• This roof works as a super insulator by reducing cooling expenses inside the building.
    • The building can hold in more heat in winter and keep out the heat in summer.
    • Reduction of noise pollution as the plants and soil combine to absorb and prevent outside noise.
    • Aesthetic value through landscape design, providing shade and food for insects and birds.
    • Durability as the plants and soil mixture guards the waterproof membrane against high heat and direct sunlight.
    • More oxygen and less carbon monoxide emitted in the air. The vegetation collects carbon monoxide and refills the atmosphere with oxygen helping to reduce carbon emissions.

    Green Roof Installation Costs and Maintenance

    The EPA approximate installation charges are $10 per square foot for the extensive roof. An intensive roof is approximately $25 per square foot. Yearly maintenance charges for either roof per square foot can range between 75 cents to $1.50 based on the types of plants chosen and the amount of irrigation, fertilization and maintenance required.

    EPA Study on the Environmental Effect of Green Roofs 

    The EPA study shows green roofs mitigate the heat island effect, reduces air pollution and greenhouse gas emissions, and helps reduce energy costs. Methodologies are laid out using free tools created by EPA to assess the many benefits of green roofs. Regulatory mandates and voluntary incentives are ways cities pursue green roof implementation, and a long list of cities and communities have already adopted them.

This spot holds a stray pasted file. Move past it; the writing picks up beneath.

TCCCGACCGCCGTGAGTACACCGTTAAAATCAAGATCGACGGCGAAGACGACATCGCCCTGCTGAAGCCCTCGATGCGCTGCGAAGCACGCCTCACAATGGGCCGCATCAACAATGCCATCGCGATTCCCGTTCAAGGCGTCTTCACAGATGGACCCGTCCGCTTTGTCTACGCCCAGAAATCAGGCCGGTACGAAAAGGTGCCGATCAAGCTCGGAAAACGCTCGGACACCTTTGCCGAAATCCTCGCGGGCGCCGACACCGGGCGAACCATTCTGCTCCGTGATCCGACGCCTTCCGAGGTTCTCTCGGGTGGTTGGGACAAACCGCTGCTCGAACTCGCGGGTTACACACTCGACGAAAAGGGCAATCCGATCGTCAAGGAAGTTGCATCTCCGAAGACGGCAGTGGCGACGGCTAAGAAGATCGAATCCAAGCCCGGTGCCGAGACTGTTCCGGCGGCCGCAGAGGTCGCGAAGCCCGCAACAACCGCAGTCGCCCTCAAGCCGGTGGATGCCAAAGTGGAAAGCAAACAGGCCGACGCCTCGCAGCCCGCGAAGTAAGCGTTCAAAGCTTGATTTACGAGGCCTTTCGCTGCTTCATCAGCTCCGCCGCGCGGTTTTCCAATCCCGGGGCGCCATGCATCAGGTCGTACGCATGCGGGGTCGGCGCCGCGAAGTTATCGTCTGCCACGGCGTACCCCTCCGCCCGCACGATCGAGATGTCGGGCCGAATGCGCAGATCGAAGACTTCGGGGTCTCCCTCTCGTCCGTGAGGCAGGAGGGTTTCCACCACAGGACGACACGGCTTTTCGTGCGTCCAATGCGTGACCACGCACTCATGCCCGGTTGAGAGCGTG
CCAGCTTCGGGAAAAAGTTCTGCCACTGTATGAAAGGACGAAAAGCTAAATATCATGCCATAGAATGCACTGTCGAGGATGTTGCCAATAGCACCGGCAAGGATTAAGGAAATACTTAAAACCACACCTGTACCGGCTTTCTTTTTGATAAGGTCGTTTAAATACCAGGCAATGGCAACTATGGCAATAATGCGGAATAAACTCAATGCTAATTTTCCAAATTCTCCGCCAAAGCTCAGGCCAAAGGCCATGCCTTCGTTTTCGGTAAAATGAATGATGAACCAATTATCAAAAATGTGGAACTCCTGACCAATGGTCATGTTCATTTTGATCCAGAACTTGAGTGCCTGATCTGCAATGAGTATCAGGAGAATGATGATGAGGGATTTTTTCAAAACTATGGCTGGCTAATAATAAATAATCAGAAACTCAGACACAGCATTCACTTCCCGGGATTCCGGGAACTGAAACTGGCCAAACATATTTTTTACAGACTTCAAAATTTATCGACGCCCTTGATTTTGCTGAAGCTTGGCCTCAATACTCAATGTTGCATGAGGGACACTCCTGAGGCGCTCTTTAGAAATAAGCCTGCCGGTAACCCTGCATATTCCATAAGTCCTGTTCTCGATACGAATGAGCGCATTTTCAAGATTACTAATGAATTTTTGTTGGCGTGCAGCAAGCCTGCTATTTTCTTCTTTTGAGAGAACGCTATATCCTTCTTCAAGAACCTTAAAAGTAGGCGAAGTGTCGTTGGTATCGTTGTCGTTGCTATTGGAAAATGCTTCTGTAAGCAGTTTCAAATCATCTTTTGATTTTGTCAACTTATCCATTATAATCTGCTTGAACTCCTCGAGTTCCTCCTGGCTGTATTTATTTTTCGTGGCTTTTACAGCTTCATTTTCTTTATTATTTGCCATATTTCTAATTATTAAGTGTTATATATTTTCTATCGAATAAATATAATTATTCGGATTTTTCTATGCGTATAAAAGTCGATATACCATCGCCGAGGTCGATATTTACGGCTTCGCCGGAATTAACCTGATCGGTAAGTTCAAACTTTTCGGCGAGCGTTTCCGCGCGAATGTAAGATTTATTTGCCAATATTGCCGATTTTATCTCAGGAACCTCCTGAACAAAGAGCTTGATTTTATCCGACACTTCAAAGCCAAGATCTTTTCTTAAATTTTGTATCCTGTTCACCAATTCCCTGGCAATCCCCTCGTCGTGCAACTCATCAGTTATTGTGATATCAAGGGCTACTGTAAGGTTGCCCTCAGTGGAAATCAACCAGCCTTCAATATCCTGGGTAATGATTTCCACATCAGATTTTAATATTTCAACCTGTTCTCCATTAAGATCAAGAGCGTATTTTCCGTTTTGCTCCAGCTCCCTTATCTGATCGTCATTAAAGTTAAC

Beat the island heat with a green roof. Contact us for more details on sustainability.

     

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  • Photo Credit: @gilesashford_archphoto

    Architect Jean Novel is Presented with the Visionary Urban Integration Award for the Design of 53W53

    One of the most adventurous additions to the New York City skyline is the innovative design of 53W53 by Pritzker Prize winner Architect Jean Nouvel. At a height of 1,050 feet and developed in step with the Museum of Modern Art’s 65,000 sq. ft. expansion, New York City now has a new, bold yet graceful exclamation point.